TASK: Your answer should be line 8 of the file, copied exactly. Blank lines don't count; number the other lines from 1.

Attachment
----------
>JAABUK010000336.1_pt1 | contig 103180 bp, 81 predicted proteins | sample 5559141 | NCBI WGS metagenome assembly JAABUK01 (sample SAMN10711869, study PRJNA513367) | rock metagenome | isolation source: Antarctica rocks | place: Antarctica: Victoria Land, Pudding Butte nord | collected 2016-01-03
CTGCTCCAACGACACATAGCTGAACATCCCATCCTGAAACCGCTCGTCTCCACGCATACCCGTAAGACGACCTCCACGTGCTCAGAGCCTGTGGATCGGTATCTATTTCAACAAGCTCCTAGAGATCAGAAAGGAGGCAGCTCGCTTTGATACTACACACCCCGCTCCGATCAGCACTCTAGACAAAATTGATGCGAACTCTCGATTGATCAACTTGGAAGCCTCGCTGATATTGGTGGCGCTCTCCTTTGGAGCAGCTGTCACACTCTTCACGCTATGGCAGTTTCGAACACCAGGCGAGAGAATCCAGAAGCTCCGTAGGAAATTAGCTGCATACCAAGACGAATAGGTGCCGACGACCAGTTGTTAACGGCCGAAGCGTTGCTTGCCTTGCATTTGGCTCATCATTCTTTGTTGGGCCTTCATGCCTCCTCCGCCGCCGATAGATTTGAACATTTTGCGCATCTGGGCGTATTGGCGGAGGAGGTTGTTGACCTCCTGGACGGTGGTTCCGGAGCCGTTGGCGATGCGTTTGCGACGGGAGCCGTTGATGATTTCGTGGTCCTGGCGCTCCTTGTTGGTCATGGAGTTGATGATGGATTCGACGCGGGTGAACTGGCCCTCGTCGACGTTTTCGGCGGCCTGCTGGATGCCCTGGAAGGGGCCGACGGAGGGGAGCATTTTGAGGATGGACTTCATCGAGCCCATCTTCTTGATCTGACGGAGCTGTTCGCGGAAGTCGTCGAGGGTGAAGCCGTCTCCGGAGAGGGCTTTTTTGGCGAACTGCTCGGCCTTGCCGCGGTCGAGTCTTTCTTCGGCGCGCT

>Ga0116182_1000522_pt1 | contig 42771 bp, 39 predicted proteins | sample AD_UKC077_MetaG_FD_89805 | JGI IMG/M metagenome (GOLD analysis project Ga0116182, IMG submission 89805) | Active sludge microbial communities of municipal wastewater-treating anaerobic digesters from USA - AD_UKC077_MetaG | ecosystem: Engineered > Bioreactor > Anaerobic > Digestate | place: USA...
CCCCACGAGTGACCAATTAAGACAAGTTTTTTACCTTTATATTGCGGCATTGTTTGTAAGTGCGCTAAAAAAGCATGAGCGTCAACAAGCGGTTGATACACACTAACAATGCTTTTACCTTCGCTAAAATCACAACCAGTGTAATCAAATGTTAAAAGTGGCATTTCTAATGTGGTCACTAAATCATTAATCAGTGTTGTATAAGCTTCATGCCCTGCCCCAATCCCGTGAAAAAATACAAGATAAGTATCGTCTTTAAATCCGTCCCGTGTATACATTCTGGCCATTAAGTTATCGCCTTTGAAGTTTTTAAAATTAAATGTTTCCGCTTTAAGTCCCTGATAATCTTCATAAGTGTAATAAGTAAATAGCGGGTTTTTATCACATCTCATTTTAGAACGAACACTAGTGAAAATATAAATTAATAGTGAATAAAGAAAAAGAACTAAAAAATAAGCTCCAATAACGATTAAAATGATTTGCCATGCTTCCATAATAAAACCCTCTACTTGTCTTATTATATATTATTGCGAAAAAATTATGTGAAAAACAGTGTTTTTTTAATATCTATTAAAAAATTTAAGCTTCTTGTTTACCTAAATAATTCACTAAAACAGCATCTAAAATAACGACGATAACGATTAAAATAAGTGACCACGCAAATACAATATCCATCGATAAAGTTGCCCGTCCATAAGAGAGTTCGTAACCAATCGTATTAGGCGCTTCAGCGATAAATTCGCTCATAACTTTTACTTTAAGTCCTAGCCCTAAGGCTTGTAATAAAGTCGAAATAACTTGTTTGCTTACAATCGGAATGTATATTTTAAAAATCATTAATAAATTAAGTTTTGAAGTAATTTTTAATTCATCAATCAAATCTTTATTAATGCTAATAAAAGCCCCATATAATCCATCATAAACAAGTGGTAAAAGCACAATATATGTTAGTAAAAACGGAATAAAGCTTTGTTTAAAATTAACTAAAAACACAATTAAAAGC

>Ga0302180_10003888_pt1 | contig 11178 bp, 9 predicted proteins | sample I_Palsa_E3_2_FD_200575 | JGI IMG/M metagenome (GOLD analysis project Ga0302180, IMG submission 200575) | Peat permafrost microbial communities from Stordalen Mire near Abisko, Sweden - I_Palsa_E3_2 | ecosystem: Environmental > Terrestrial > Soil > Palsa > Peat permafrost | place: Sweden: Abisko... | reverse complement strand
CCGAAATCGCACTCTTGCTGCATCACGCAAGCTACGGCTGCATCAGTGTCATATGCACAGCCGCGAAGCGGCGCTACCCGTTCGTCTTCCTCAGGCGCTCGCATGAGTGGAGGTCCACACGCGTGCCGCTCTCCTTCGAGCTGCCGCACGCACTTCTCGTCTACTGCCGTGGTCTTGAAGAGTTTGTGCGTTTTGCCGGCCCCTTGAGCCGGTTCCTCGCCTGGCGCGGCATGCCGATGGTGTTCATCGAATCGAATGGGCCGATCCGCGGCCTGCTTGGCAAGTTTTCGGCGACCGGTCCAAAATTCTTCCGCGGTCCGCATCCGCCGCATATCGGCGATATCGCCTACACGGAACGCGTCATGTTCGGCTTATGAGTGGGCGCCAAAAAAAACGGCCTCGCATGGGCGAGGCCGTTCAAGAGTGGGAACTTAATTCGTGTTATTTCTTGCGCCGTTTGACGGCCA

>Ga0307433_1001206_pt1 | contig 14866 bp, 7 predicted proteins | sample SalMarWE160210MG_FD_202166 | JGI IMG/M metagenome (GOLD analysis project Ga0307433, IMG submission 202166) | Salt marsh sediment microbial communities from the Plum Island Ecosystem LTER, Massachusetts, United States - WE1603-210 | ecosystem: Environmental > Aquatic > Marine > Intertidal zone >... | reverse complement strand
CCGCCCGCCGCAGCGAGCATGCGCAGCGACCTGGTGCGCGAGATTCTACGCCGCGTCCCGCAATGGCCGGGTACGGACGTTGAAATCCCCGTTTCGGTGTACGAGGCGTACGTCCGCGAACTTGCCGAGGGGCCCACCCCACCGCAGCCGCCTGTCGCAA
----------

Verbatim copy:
CCGCCCGCCGCAGCGAGCATGCGCAGCGACCTGGTGCGCGAGATTCTACGCCGCGTCCCGCAATGGCCGGGTACGGACGTTGAAATCCCCGTTTCGGTGTACGAGGCGTACGTCCGCGAACTTGCCGAGGGGCCCACCCCACCGCAGCCGCCTGTCGCAA